Due to this post from Roni Loren (thank you for the warning, Roni) I’ve decided to remove most photos from Thriller Thursday. I hope you’re still able to enjoy them!
Today is the final Thriller Thursday post of 2011, and we’re doing something different. Thousands of unsolved murders have been shelved in the cold case file for years, if not decades. Thanks to tenacious investigators and loyal family members, a handful of cold cases are solved every year, but closing the case doesn’t always provide the families with closure.
Diane Maxwell Jackson
On December 14, 1969, young single mother Diane Maxwell Jackson was murdered in the company lot at Southwestern Bell in Houston, Texas. After parking her car, she was forced into a nearby shack and raped, strangled, and stabbed to death. Houston police investigated, but no suspects were identified. Latent prints taken from the crime scene were filed, and the case went cold.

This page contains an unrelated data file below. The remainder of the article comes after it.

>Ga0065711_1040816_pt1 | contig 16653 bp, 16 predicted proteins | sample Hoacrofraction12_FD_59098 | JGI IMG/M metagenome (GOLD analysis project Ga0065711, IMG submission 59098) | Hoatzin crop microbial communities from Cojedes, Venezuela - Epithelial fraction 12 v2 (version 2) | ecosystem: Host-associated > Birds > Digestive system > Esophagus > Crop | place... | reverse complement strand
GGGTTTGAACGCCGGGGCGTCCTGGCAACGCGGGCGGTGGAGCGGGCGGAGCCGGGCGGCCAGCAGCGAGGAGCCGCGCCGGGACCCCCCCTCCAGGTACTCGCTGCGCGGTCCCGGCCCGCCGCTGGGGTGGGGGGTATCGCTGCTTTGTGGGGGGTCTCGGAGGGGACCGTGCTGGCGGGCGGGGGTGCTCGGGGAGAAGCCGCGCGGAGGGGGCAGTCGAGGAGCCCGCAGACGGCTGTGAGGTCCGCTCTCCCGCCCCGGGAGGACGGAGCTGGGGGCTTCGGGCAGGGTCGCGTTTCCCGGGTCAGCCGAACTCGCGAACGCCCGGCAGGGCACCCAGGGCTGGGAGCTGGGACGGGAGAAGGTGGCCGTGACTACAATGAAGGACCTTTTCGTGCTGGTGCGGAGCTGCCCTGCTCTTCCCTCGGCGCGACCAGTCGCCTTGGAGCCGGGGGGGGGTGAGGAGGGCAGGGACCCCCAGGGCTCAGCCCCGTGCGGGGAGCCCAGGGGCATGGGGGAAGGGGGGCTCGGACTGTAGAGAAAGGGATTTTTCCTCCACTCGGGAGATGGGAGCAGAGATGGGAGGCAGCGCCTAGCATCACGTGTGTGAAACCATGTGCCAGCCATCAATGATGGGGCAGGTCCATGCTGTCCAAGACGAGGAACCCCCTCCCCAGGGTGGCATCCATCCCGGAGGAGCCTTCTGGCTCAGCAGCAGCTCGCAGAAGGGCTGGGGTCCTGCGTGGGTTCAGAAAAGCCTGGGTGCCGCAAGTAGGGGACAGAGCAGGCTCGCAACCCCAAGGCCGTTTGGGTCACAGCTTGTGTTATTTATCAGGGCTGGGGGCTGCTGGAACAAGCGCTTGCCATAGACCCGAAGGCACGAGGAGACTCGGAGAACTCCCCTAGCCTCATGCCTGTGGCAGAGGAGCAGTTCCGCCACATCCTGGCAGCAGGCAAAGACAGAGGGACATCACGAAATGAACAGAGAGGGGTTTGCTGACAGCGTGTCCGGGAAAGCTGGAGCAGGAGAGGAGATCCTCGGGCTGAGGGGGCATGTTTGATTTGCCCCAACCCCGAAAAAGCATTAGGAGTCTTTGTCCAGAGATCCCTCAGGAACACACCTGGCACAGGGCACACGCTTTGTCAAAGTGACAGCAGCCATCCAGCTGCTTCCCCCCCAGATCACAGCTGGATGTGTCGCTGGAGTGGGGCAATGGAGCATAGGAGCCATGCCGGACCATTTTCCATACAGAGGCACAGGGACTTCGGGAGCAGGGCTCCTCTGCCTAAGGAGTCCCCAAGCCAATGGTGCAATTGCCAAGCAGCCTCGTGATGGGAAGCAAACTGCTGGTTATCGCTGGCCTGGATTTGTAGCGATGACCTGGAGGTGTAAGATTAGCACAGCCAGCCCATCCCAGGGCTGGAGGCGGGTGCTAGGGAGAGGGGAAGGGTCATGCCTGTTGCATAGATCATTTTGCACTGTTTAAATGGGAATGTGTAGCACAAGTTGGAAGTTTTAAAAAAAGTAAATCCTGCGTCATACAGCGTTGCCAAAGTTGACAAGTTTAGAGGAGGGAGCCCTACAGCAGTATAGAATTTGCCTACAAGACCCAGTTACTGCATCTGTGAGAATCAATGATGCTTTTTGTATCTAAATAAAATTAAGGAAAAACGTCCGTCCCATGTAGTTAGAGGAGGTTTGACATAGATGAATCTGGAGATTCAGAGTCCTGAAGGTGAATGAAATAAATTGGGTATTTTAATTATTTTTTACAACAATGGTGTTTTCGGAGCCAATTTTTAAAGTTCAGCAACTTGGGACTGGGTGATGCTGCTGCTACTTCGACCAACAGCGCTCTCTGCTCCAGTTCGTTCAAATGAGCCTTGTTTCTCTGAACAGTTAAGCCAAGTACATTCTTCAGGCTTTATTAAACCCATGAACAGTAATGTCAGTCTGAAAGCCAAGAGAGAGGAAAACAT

A latent print is an impression (usually invisible to the naked eye) produced by the ridged skin on human fingers, palms or soles of the feet. In 1969, the ability to identify latent prints were limited. Now, several techniques such as chemicals, powders, lasers, and alternate light sources are used to identify the prints.
In 2003, driven by the determination of the Diane’s brother, her case was reopened and ultimately solved thanks to advanced technology and the identification of the latent print. David Maxwell, Diane’s brother, joined the Texas State Highway Patrol and later the Texas Rangers. In 1989, he started reviewing his sister’s file. The prints were studied once more, but no progress was made. In 2003, a latent print technician at the Texas Department of Public Safety tried again, and a suspect finally emerged: James Ray Davis.